of thermal
fibers
coefficient
coefficient mainly expansion
shared
of thermal
of thermal theofapplied
expansion
expansion
carbon
of
of
fiber
axial in
carbon longitudinal
load in the
fiber region
in direction
where
longitudinal has
the negative
orientation
direction hasvalue, hence
angles
negative of the
the
value, thermoelastic
carbon
hence fiber
the constant
bundles k
are
thermoelastic of
0° unidirectional
(parallel
constant k with
of
carbon fiber in longitudinal direction has negative value, hence the thermoelastic constant k of
CFRP takes
unidirectional
theunidirectional negative
loading axis). CFRP value. It is
takesnegative
Therefore,negative supposed that carbon
value.ItItisissupposed
the thermoelastic supposed fibers
temperature mainly
thatcarbon
carbon
change shared
fibers the applied
mainlyshared
showed shared axial
applied in
load
theapplied
a coordinate-phase
CFRP takes value. that fibers mainly
◦ (parallel the
the region
axialload
waveform load where
inthe
with the the
that orientation
region whereloading.
of applied angles of
theorientation the
orientationanglescarbon
anglesof fiber
ofthe bundles
thecarbon
carbonfiber are 0
fiberbundles
bundlesare are0° with
(parallelloading
the
0°(parallel with
axial in region where the with
axis).
the Therefore,
loading the
axis). thermoelastic
Therefore, the temperature
thermoelastic change showed
temperature a coordinate-phase
change showed a waveform
coordinate-phase with
the loading axis). Therefore, the thermoelastic temperature change showed a coordinate-phase
that of applied
waveform
waveform withloading.
with thatof
that ofapplied
appliedloading.
loading.

(a) (b) (c)


(a)
(a) (b)
(b) (c)
(c)
Figure 4. Fiber orientation angles and thermoelastic temperature change (σmax = 100 MPa, f = 7 Hz):
(a) optical
Figure
Figure
Figure image;
4.
4. 4. Fiber
Fiber (b) orientation
Fiber orientation
orientation
orientation angle;
angles
angles
angles and(c)
and
and thermoelastic
thermoelastic
thermoelastic
thermoelastic temperature
temperature
temperature
temperature change.
change
change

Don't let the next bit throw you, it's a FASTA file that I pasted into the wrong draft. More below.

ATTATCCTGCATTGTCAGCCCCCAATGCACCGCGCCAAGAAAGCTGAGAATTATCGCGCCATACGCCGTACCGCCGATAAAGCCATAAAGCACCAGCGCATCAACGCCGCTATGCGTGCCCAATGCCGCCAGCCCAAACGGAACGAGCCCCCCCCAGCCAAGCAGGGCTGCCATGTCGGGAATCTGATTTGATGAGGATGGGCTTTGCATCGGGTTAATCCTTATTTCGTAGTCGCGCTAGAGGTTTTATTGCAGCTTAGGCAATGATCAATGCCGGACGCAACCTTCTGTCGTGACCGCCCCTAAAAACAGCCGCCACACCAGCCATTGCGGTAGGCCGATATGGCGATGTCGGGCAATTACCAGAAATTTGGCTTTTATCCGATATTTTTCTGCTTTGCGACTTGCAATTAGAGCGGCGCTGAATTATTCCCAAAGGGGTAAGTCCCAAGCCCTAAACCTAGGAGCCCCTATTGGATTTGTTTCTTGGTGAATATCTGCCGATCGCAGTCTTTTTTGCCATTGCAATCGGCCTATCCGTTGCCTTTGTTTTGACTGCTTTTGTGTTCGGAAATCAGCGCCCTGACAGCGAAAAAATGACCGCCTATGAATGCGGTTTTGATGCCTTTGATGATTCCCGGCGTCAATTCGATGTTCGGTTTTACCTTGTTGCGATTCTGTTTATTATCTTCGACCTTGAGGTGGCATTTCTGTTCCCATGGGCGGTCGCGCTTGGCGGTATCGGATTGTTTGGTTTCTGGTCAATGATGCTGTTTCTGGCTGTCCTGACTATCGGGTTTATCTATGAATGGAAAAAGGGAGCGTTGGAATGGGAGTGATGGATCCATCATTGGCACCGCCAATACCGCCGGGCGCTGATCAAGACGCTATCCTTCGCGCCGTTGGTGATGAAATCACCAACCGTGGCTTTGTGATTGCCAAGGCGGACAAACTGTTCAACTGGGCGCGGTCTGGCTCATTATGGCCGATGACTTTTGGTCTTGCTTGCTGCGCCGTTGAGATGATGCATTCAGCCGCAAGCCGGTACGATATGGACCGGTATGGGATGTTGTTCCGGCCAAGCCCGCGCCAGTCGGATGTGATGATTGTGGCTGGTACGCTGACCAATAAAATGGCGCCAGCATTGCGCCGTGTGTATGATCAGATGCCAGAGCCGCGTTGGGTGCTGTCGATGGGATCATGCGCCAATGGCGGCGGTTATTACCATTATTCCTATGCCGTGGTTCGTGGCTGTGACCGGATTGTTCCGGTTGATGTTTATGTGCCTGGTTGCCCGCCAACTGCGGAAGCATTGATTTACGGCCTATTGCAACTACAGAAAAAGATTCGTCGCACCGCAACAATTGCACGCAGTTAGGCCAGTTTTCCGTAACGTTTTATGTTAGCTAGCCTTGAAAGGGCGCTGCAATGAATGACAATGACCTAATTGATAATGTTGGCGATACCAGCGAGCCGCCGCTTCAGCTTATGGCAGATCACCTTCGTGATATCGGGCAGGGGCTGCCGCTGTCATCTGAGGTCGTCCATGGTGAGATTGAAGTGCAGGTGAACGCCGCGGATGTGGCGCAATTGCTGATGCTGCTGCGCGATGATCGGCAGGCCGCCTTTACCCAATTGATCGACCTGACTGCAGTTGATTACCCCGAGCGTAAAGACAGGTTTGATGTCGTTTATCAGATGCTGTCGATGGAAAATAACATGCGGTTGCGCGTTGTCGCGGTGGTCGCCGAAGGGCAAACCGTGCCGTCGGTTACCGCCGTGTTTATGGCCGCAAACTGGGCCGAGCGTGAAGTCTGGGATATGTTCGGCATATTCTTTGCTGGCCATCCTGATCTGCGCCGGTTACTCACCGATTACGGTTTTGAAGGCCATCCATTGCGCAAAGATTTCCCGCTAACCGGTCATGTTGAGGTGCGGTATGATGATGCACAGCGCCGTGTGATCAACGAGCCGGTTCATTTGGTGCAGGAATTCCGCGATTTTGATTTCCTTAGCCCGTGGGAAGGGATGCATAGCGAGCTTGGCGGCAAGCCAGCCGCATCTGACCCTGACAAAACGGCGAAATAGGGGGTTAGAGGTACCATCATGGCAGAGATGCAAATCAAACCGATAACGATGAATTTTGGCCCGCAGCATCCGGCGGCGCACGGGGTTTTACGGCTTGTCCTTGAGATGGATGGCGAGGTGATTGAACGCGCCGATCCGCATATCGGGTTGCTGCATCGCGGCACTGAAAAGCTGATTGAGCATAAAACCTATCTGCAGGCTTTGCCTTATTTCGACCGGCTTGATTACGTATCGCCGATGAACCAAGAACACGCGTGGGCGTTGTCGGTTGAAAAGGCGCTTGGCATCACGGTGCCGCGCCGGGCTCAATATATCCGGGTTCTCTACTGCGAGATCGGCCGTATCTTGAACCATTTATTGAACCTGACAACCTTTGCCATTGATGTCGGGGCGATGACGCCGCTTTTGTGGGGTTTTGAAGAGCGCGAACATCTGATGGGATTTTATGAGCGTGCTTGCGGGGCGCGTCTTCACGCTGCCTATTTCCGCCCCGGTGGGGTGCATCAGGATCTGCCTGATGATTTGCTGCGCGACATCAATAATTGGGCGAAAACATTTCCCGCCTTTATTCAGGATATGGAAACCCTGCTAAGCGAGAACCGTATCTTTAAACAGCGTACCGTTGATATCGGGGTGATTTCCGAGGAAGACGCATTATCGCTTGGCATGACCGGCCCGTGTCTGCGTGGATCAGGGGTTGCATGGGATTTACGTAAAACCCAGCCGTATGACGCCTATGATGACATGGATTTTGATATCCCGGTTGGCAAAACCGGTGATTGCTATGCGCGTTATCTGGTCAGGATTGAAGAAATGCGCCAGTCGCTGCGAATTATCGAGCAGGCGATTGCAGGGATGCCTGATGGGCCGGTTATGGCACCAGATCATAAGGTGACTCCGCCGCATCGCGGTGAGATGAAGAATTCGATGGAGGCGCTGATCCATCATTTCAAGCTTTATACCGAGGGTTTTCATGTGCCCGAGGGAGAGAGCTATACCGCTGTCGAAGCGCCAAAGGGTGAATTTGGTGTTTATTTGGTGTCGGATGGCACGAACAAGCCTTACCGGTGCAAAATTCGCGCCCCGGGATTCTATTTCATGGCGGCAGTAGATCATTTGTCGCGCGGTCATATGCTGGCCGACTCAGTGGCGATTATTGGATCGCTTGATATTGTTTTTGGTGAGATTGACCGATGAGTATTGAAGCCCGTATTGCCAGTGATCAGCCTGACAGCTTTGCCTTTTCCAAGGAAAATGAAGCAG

change (σmax
(σmax
(σ == 100
=100
100MPa, ff == 77 Hz):
MPa, f = Hz):
MPa, 7 Hz):
max
(a)optical
opticalimage;
image;(b)
(b)orientation
orientationangle;
angle;(c)
(c)thermoelastic
thermoelastic temperaturechange.
change.
(a)(a)
optical image; (b) orientation angle; (c) thermoelastic temperature
temperature change.

Figure 5. Relationship
Figure between
5.Relationship
Relationship betweenthermoelastic
thermoelastictemperature change
temperaturechange ∆TEEand
change ∆T andfiber
fiberorientation
orientationangle
angle φf.
Figure
Figure 5. 5.
Relationship between
between thermoelastic
thermoelastic temperature
temperature change∆T∆TE Eand
andfiber orientation
fiber angle
orientation φφf.f.φf .
angle

Figure 6. Relationship between phase difference ∆θ E and fiber orientation angle φf .: the phase
difference ∆θ E was measured for specimen in Figures 4 and 5 under σmax = 100 MPa and f =7 Hz.
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Figure 6. Relationship between phase difference ∆θE and fiber orientation angle φf.: the phase
difference ∆θE was measured for specimen in Figure 4 and 5 under σmax = 100 MPa and f=7 Hz.
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4.2. Fatigue Damage Identification Based on Thermoelastic Temperature Change and Its Phase Delay
Information
4.2. Fatigue Damage Identification Based on Thermoelastic Temperature Change and Its Phase Delay Information
Fatigue
Fatigue test
test was
was conducted
conducted for for the
the short
short carbon
carbon fiber reinforced plastic
fiber reinforced plastic specimen
specimen withwith circular
circular
notches
notches under
underthe theapplied
appliedmaximum
maximum stress σmaxσmax
stress = 180=MPa. As described
180 MPa. in the introduction,
As described Uenoya
in the introduction,
et al. [25]
Uenoya et developed the thermoelastic
al. [25] developed damage
the thermoelastic analysis
damage (TDA)
analysis for the
(TDA) for early damage
the early damage detection
detectionin
plain-woven long carbon fiber reinforced plastics. In this technique, a
in plain-woven long carbon fiber reinforced plastics. In this technique, a differential thermoelastic differential thermoelastic
temperature distribution image
temperature distribution image waswas generated
generated by by subtracting
subtracting an an image
image of of thermoelastic
thermoelastic temperature
temperature
change obtained at certain loading cycle from a reference initial image of
change obtained at certain loading cycle from a reference initial image of thermoelastic temperaturethermoelastic temperature
change. Fatiguedamage
change. Fatigue damage evolution
evolution causes
causes locallocal
stressstress
change, change,
and thisand this is emphasized
is emphasized in the
in the differential
differential
thermoelastic thermoelastic
temperaturetemperature
distributiondistribution
image. Therefore,image. the Therefore, the fatigue
fatigue damage damage
in CFRP in CFRP
sample can